With more than six months between now and then, Banno has ample time on his hands to prepare for HISA's pre-meet testing requirements. Many other meets are scheduled to launch in the interim.

This is where Peterson, who founded the non-profit Racing Surfaces Testing Laboratory, is expected to step in.

“It doesn't tell you anything”

HISA is in the final stages of reaching an agreement with Peterson for his organization to oversee these pre-meet stipulations.

“Our agreement is to ensure that HISA gets what information it needs when we go to the racetracks to do the testing,” said Peterson. Not that he anticipates the same degree of involvement at all tracks.

Many of the larger, more prestigious tracks already meet and often exceed the baseline track demands under HISA. Take moisture content readings–what should be measured daily–with Fair Grounds “a good example,” said Peterson.

“I can tell you what the moisture content was measured at 24 points [around the track] in 2010 at Fair Grounds, every day of the race meet,” he explained.

But not all U.S. track superintendents currently use the requisite tool to measure moisture content–a funkily called time domain reflectometry device. Those that don't typically gauge it the old-fashioned way, grabbing a clump of dirt and squeezing it with their hand. Or through the feel of the equipment on the track.

The good news is that a time domain reflectometry device will set the buyer back around $1,400–hardly a bank-breaker. Nor do these instruments require a PhD in engineering.

“Incredibly simple,” Peterson said, about the device's ease of use. “You just stick it in, press the button.”

Sarah Andrew

For run-ragged superintendents at under-resourced tracks, arguably the biggest headache under HISA's new regime has proven the time and discipline involved in keeping daily testing and maintenance logs.

Some of the tracks already affiliated with the Racing Surfaces Testing Laboratory use the organization's online portal to record information, though Peterson admits it can still prove laborious, the database something of a Bronze Age relic of the early digital era.

That old software, however, is undergoing a digital facelift. “The new version with The Jockey Club is going to be a lot more user-friendly,” said Peterson. That revamped software will undergo beta-testing at the Keeneland fall meet.

Which leads to the ultimate aim of what Peterson describes as the wholesale collection of “standard data taken in a consistent fashion out of a lot of tracks”: the ability to refine the information to better determine what track surface maintenance practices improve equine safety–and those that don't.

“It doesn't tell you anything,” said Peterson, dismissive of the Clegg hammer–a device measuring hardness and compaction that is still widely used around U.S. racetracks.

Then there's the issue of sealed tracks. In California, for example, horses are not permitted to train on such a surface. According to Peterson, that reticence is probably unfounded.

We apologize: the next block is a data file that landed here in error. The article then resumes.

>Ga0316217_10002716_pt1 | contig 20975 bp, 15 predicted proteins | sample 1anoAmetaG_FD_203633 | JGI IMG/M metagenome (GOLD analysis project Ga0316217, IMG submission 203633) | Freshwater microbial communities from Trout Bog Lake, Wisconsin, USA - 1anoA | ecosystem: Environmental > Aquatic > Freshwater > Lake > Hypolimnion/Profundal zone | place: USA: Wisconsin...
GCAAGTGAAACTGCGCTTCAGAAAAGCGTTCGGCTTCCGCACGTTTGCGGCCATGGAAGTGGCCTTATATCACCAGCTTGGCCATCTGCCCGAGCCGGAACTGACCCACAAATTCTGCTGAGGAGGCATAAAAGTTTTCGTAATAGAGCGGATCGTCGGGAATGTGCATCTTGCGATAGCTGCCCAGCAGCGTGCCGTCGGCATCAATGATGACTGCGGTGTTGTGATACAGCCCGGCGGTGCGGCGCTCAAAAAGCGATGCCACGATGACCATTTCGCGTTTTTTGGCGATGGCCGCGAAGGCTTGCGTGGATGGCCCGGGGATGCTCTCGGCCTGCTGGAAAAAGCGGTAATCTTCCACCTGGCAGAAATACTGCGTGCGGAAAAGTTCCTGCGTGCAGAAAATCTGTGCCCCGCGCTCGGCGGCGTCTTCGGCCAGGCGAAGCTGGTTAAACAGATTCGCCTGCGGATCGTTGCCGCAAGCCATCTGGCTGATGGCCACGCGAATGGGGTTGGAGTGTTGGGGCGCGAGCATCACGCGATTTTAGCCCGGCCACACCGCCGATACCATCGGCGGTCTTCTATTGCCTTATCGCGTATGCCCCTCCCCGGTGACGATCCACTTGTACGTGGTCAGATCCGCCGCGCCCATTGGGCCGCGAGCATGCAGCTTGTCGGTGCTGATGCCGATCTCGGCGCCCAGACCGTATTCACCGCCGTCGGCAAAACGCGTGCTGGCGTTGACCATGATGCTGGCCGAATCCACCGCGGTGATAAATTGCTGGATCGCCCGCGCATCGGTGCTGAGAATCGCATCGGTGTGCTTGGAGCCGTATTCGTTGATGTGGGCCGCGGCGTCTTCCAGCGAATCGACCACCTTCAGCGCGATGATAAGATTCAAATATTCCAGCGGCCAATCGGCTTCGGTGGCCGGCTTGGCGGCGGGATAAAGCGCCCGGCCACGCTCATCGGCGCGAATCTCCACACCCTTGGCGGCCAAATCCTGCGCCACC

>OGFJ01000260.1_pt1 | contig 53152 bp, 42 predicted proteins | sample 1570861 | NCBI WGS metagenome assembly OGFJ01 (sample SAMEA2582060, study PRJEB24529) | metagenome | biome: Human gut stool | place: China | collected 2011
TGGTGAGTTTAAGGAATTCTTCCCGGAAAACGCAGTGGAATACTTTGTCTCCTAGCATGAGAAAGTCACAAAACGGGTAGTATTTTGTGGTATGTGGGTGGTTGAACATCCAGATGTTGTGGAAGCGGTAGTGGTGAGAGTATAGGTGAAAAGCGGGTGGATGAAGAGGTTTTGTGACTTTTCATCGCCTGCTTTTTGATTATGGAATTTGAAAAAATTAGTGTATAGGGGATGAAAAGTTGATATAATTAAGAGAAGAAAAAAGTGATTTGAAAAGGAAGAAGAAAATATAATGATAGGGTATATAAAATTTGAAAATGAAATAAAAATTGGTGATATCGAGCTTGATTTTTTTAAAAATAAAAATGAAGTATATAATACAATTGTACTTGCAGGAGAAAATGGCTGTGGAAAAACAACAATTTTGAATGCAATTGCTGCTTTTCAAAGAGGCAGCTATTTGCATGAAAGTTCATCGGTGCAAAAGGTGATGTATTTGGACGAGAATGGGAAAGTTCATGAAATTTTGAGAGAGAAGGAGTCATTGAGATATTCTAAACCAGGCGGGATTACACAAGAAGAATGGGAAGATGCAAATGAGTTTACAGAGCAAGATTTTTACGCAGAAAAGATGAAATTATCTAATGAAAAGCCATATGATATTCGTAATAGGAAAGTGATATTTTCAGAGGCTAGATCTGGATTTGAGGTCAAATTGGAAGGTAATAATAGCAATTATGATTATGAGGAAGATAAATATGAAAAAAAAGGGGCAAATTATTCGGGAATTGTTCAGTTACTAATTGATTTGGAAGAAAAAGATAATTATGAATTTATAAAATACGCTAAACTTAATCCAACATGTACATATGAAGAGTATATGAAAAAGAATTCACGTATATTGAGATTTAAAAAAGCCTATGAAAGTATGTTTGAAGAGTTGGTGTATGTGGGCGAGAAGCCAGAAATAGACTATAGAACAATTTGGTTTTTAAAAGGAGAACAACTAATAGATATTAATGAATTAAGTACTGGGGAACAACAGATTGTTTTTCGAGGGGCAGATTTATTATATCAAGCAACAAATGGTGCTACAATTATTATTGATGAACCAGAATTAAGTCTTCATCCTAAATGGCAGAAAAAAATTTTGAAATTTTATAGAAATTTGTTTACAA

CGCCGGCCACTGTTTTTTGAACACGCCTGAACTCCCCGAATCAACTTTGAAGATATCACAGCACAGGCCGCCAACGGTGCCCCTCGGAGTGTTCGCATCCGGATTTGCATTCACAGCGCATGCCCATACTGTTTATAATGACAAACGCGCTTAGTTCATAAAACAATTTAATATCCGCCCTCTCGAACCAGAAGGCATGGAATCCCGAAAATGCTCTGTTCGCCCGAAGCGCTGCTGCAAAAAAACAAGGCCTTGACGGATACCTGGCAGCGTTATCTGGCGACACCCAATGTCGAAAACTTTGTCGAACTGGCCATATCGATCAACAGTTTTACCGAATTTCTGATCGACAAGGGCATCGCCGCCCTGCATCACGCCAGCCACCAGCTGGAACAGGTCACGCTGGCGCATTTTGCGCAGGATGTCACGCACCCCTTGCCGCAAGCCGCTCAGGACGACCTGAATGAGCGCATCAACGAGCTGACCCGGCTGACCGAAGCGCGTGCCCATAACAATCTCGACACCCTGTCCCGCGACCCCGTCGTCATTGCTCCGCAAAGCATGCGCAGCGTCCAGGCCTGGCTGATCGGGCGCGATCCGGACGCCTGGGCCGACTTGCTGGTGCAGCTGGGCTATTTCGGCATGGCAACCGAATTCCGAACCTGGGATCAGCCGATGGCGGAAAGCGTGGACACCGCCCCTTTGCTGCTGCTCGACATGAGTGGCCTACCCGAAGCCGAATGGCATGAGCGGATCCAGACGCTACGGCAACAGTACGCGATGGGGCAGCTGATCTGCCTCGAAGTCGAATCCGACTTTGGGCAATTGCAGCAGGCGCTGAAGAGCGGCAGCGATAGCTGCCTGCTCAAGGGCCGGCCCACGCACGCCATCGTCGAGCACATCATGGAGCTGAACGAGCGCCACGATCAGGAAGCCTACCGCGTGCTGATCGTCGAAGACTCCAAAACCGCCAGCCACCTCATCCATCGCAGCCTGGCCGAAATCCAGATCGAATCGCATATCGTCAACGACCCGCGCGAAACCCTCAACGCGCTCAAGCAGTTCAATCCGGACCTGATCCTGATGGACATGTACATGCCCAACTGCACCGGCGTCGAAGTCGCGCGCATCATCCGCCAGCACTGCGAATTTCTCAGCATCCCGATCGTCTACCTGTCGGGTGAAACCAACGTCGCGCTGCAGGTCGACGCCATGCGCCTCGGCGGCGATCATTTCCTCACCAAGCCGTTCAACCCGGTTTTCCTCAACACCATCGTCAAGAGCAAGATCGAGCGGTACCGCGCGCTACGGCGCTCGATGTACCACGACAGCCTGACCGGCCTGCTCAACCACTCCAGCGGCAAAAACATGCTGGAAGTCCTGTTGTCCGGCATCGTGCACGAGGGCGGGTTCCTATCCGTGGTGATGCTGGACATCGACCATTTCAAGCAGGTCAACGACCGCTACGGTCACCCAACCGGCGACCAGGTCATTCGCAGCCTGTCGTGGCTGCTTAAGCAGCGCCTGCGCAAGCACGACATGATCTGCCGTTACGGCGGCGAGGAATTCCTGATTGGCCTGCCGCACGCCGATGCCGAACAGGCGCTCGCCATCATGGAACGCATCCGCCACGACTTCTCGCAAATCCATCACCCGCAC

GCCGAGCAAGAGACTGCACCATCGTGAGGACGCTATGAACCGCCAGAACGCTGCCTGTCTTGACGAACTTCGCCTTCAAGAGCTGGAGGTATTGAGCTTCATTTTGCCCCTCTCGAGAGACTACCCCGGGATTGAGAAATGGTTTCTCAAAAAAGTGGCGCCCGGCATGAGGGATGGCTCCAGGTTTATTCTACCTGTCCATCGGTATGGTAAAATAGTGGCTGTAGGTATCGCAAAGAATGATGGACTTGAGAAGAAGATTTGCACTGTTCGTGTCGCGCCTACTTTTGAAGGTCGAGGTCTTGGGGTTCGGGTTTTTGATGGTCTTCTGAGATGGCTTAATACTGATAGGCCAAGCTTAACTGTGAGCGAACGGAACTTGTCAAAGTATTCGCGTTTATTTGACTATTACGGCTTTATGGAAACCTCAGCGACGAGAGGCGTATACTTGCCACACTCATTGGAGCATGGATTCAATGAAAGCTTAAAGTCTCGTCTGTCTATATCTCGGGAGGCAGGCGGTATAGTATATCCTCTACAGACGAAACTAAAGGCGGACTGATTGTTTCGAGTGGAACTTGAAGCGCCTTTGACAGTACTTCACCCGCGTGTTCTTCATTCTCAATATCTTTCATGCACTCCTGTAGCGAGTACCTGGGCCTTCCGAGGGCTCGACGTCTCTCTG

The “largest study to date from the Equine Injury Database [EID]” found “no significant difference when comparing off dirt versus regular dirt track for risk factors,” Peterson said.

The question then becomes: How soon can we expect the data collected under HISA to bear fruit?

“It's going to take a lot of data,” said Peterson, comparing it to the evolution of the EID.

“The first four or five years, I remember it wasn't clear that the EID was going to contribute any meaningful understanding of catastrophic injuries,” he said. “It took a lot of data, even with full participation.”

Given the steadily shifting sands of public opinion toward horse racing, there's a chance some tracks with dicey safety records might not have that four- or five-year leeway.

“This surface is not right,” warned trainer Kevin Eikleberry during an Arizona racing commission meeting before the 2021-22 Turf Paradise meet when even the commission's head veterinarian bemoaned a lack of thorough and consistent surface maintenance standards.

With a change of crucial track personnel at the Arizona facility in the interim, however, expectations are noticeably higher one year on.


“HISA would absolutely react”

“We've had to make sure the banking is how we want it,” explained Wood, before ticking off a long grocery list of other preparations already conducted at the track, including removing “a lot” of material from the existing surface, and adding tons of new sand and bark, the latter for cushioning.

“All these things should help,” said Wood, before adding that “you're still going to have to have the other guys, the vets and such, do their job” to meaningfully shift the needle.

According to George Lopez, the newly minted track superintendent at Turf Paradise–himself a former protégé of the Wood academy of track management–the facility has also splashed out on new equipment.

This includes a new grader–used to redistribute surface materials–and two new water trucks. “We also have two good tractors now,” said Lopez, who describes his new job as a “challenge” to relish.

“I'm very confident and I'm very sure we're going to have a really good, safe meet this time,” he said.

But what if the meet resumes this November and safety expectations fall short once more?

Stressing the “multifactorial” nature of equine injury, McGovern said that in such an instance, the new federal authority would “immediately” get involved, though stopped short of outlining a clear set of potential actions.

“Getting involved may mean talking to management, talking to the track superintendent, sending Mick [Peterson] to look at the track surface, looking at necropsies, looking at training methods,” McGovern said. “HISA would absolutely react to any track that had numbers as significant as we have seen at Turf Paradise last year.”